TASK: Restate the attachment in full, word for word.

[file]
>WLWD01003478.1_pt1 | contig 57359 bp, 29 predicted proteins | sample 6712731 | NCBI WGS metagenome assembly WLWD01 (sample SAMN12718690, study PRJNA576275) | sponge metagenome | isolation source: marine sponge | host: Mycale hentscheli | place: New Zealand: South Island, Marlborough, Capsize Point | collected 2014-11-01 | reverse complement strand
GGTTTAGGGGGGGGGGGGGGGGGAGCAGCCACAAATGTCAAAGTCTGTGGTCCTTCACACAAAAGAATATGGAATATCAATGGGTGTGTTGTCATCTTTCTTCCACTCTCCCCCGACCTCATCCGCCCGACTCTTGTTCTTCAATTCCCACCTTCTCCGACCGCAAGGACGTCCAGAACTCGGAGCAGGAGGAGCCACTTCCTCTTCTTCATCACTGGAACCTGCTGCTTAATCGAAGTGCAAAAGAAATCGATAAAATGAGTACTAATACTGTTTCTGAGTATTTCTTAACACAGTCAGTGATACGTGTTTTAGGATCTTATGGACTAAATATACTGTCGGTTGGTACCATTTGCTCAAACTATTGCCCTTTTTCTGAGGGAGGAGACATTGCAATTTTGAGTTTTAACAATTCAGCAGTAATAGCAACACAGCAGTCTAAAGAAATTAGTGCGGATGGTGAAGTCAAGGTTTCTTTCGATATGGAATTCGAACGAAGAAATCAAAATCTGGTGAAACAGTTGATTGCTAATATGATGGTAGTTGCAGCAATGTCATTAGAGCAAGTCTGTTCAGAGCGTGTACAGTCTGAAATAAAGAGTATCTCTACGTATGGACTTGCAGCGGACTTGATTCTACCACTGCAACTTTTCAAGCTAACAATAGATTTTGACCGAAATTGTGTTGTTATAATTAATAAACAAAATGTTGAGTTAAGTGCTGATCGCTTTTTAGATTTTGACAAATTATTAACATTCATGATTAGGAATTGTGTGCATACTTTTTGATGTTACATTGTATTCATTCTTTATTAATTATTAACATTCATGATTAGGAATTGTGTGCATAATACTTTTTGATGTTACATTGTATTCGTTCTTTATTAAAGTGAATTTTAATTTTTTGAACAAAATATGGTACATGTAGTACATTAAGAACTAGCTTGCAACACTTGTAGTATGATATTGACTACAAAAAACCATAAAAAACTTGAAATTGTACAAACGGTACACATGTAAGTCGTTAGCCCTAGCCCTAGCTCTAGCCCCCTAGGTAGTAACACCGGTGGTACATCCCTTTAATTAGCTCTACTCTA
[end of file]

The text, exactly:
>WLWD01003478.1_pt1 | contig 57359 bp, 29 predicted proteins | sample 6712731 | NCBI WGS metagenome assembly WLWD01 (sample SAMN12718690, study PRJNA576275) | sponge metagenome | isolation source: marine sponge | host: Mycale hentscheli | place: New Zealand: South Island, Marlborough, Capsize Point | collected 2014-11-01 | reverse complement strand
GGTTTAGGGGGGGGGGGGGGGGGAGCAGCCACAAATGTCAAAGTCTGTGGTCCTTCACACAAAAGAATATGGAATATCAATGGGTGTGTTGTCATCTTTCTTCCACTCTCCCCCGACCTCATCCGCCCGACTCTTGTTCTTCAATTCCCACCTTCTCCGACCGCAAGGACGTCCAGAACTCGGAGCAGGAGGAGCCACTTCCTCTTCTTCATCACTGGAACCTGCTGCTTAATCGAAGTGCAAAAGAAATCGATAAAATGAGTACTAATACTGTTTCTGAGTATTTCTTAACACAGTCAGTGATACGTGTTTTAGGATCTTATGGACTAAATATACTGTCGGTTGGTACCATTTGCTCAAACTATTGCCCTTTTTCTGAGGGAGGAGACATTGCAATTTTGAGTTTTAACAATTCAGCAGTAATAGCAACACAGCAGTCTAAAGAAATTAGTGCGGATGGTGAAGTCAAGGTTTCTTTCGATATGGAATTCGAACGAAGAAATCAAAATCTGGTGAAACAGTTGATTGCTAATATGATGGTAGTTGCAGCAATGTCATTAGAGCAAGTCTGTTCAGAGCGTGTACAGTCTGAAATAAAGAGTATCTCTACGTATGGACTTGCAGCGGACTTGATTCTACCACTGCAACTTTTCAAGCTAACAATAGATTTTGACCGAAATTGTGTTGTTATAATTAATAAACAAAATGTTGAGTTAAGTGCTGATCGCTTTTTAGATTTTGACAAATTATTAACATTCATGATTAGGAATTGTGTGCATACTTTTTGATGTTACATTGTATTCATTCTTTATTAATTATTAACATTCATGATTAGGAATTGTGTGCATAATACTTTTTGATGTTACATTGTATTCGTTCTTTATTAAAGTGAATTTTAATTTTTTGAACAAAATATGGTACATGTAGTACATTAAGAACTAGCTTGCAACACTTGTAGTATGATATTGACTACAAAAAACCATAAAAAACTTGAAATTGTACAAACGGTACACATGTAAGTCGTTAGCCCTAGCCCTAGCTCTAGCCCCCTAGGTAGTAACACCGGTGGTACATCCCTTTAATTAGCTCTACTCTA